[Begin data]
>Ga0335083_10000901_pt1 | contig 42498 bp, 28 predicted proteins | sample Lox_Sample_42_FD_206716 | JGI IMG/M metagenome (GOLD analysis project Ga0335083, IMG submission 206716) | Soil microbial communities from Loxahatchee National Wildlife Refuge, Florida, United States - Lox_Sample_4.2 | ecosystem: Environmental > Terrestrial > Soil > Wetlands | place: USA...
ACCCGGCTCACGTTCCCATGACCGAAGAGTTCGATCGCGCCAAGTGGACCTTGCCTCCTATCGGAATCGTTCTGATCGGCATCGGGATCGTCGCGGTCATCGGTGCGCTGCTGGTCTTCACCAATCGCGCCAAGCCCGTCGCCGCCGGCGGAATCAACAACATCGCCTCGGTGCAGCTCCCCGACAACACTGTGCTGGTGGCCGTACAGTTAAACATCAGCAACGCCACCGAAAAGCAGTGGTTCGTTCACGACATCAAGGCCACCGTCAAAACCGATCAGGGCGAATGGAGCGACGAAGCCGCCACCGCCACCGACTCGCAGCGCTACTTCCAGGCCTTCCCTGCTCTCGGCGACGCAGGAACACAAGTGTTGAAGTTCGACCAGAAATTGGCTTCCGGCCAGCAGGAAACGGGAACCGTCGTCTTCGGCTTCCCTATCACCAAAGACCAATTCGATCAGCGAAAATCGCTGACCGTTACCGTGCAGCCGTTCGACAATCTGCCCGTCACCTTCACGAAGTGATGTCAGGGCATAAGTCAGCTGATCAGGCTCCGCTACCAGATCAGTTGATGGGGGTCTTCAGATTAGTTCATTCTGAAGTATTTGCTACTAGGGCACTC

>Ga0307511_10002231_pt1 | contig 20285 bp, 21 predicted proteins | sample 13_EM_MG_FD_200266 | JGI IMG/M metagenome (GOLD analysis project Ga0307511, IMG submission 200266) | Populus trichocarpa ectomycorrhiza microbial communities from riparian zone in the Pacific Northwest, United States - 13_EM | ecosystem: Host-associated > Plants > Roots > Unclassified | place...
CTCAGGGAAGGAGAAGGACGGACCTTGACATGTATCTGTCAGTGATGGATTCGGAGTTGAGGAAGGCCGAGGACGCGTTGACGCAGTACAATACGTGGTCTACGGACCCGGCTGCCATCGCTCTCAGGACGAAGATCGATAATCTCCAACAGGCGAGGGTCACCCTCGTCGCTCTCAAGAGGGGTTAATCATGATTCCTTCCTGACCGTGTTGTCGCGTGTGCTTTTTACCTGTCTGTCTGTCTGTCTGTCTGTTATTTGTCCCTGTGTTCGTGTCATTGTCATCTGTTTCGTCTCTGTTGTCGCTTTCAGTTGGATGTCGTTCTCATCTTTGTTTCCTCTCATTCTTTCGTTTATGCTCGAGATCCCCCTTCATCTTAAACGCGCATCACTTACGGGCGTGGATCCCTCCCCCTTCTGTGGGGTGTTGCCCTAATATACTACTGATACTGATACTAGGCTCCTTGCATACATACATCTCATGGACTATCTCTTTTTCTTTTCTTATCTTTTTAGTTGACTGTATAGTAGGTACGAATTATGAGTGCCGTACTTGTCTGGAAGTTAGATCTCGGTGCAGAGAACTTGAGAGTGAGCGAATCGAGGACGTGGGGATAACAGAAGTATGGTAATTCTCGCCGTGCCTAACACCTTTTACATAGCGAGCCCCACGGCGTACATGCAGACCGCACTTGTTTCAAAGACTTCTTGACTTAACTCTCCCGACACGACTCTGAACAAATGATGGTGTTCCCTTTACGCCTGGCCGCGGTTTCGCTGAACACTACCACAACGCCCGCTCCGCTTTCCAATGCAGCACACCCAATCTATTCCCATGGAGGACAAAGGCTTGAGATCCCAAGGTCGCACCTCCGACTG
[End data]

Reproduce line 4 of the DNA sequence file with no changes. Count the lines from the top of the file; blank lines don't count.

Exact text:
CTCAGGGAAGGAGAAGGACGGACCTTGACATGTATCTGTCAGTGATGGATTCGGAGTTGAGGAAGGCCGAGGACGCGTTGACGCAGTACAATACGTGGTCTACGGACCCGGCTGCCATCGCTCTCAGGACGAAGATCGATAATCTCCAACAGGCGAGGGTCACCCTCGTCGCTCTCAAGAGGGGTTAATCATGATTCCTTCCTGACCGTGTTGTCGCGTGTGCTTTTTACCTGTCTGTCTGTCTGTCTGTCTGTTATTTGTCCCTGTGTTCGTGTCATTGTCATCTGTTTCGTCTCTGTTGTCGCTTTCAGTTGGATGTCGTTCTCATCTTTGTTTCCTCTCATTCTTTCGTTTATGCTCGAGATCCCCCTTCATCTTAAACGCGCATCACTTACGGGCGTGGATCCCTCCCCCTTCTGTGGGGTGTTGCCCTAATATACTACTGATACTGATACTAGGCTCCTTGCATACATACATCTCATGGACTATCTCTTTTTCTTTTCTTATCTTTTTAGTTGACTGTATAGTAGGTACGAATTATGAGTGCCGTACTTGTCTGGAAGTTAGATCTCGGTGCAGAGAACTTGAGAGTGAGCGAATCGAGGACGTGGGGATAACAGAAGTATGGTAATTCTCGCCGTGCCTAACACCTTTTACATAGCGAGCCCCACGGCGTACATGCAGACCGCACTTGTTTCAAAGACTTCTTGACTTAACTCTCCCGACACGACTCTGAACAAATGATGGTGTTCCCTTTACGCCTGGCCGCGGTTTCGCTGAACACTACCACAACGCCCGCTCCGCTTTCCAATGCAGCACACCCAATCTATTCCCATGGAGGACAAAGGCTTGAGATCCCAAGGTCGCACCTCCGACTG